Be sure  to list your skills in bullet points on your resume to keep them concise.

Work experience

Your work experience section is your chance to display your previous relevant dispatch experience. List your previous jobs and highlight the duties you were responsible for. Remember, the aim is to pinpoint your relevant experience. This could be:

  • Law enforcement-related work
  • Work as a customer service representative
  • Any roles within the emergency services
  • Any job handling phone calls
  • Work as a truck dispatcher

The point here is that you don’t necessarily need years of experience to apply for the job title advertised. The key is to share any relevant experience that you do have and help make the connection for the recruiter.


Typically, you only need a high school diploma plus some on-the-job training to be a dispatcher. However, certification requirements for a dispatcher position vary by state. You may even need EMS certification in some states. Emergency personnel dispatchers may also need a bachelor’s degree with a specific focus – in criminal justice or another related field.

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Do's and don'ts for a dispatcher resume

Here are some general guidelines for your dispatcher resume:


  • Take the time to edit and review your resume. Make sure there are no spelling, punctuation or grammar errors.
  • Use the job description provided. During your job search, you should always look for clues in the keywords used by the recruiter. This can help you tailor your resume to show you can excel at each skill and requirement for the role.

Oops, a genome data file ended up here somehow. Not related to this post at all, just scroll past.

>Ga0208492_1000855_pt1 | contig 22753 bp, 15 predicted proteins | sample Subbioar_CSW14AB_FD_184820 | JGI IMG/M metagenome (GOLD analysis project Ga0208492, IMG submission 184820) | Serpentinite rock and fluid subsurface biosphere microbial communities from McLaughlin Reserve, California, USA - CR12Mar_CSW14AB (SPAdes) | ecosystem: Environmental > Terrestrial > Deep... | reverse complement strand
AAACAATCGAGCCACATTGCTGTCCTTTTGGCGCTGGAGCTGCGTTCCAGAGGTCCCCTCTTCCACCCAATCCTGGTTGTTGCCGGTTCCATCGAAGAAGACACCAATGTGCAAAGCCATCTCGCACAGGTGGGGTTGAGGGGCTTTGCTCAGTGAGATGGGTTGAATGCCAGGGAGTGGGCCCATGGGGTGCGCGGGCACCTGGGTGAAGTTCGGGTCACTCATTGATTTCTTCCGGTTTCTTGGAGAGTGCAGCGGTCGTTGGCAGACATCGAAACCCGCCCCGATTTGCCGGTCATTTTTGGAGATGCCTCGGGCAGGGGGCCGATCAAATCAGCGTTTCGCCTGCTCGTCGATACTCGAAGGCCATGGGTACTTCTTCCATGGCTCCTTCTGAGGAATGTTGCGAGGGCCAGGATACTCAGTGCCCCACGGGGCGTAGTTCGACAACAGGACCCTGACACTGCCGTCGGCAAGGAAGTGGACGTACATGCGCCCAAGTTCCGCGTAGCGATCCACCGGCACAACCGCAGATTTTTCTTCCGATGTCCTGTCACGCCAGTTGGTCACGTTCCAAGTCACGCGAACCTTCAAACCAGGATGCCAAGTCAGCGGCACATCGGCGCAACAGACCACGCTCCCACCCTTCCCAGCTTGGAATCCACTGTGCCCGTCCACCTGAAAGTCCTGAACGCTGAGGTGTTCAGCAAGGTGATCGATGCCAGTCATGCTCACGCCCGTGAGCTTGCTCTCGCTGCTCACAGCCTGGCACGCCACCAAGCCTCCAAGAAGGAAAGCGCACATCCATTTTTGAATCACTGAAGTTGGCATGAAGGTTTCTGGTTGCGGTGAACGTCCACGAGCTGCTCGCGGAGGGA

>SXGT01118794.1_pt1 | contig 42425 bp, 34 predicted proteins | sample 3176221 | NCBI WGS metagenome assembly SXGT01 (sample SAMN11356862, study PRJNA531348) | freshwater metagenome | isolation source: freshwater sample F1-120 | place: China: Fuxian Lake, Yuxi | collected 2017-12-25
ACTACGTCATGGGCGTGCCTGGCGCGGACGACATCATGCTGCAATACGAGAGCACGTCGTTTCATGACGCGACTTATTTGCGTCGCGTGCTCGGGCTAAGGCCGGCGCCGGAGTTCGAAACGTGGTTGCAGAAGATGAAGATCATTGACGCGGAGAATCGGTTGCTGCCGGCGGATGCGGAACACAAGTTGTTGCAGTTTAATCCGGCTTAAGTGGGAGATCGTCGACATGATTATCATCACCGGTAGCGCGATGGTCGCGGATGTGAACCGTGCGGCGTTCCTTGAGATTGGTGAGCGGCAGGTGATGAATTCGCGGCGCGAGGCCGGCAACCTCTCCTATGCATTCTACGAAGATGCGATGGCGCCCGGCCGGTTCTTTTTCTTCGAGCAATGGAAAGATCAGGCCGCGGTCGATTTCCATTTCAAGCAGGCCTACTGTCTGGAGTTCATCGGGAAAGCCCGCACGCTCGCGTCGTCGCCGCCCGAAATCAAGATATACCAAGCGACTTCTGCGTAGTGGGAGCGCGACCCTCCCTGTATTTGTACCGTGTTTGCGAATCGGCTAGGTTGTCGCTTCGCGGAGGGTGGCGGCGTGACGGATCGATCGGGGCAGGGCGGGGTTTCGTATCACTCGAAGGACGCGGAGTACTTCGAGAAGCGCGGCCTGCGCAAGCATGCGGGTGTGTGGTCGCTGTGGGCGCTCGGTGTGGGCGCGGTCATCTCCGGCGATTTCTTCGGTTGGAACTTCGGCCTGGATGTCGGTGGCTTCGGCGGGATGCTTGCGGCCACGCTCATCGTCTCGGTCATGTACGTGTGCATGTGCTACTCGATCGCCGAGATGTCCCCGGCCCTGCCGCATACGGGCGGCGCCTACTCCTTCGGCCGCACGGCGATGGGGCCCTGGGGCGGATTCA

• Share relevant experience, but don’t overfill the experience section. If you have experience handling a two-way radio, that counts! You need to exercise judgment here depending on the role you are applying for and how many years of experience you have.


  • Write your resume without getting expert help. That’s what ResumeHelp’s Resume Builder and resume templates are for. 
  • Make anything up. If you don’t have the proper certifications, then don’t exaggerate your background. Instead, focus on skills and experiences that show you can get up to speed in the new role quickly.
  • Overfill your experience section with non-relevant roles. A resume should be concise and focus on all the skills and accomplishments that relate directly to what the job needs.

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FAQ: Dispatcher resume samples

Have questions? We’re here to help.

Absolutely! You should always write a cover letter to accompany your resume. The cover letter allows you to add a personal touch to your application as you expand on some of the finer details of your resume. This can include your best skills and measurable achievements in the industry.

Generally speaking, you should keep to a one-page resume format for a dispatcher role. This should allow you to share enough information in a concise, professional format. There are many dispatcher resume templates available online to help you do this.

While the role of a dispatcher may vary, the essential elements of the job will be similar. A dispatcher needs to answer the phones, listen to callers, coordinate with team members, follow up if required and ensure the smooth running of whatever work situation they are in. As a result, dispatchers need to have excellent communication skills, organizational skills and the ability to work well under pressure.

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Ho Lin Profile

Ho Lin is a Certified Professional Resume Writer (CPRW) and editor with two decades of experience in content strategy, creation, and development. He holds a Master’s degree in Creative Writing from Johns Hopkins University and his background includes experience aiding military veterans as they transition to civilian careers.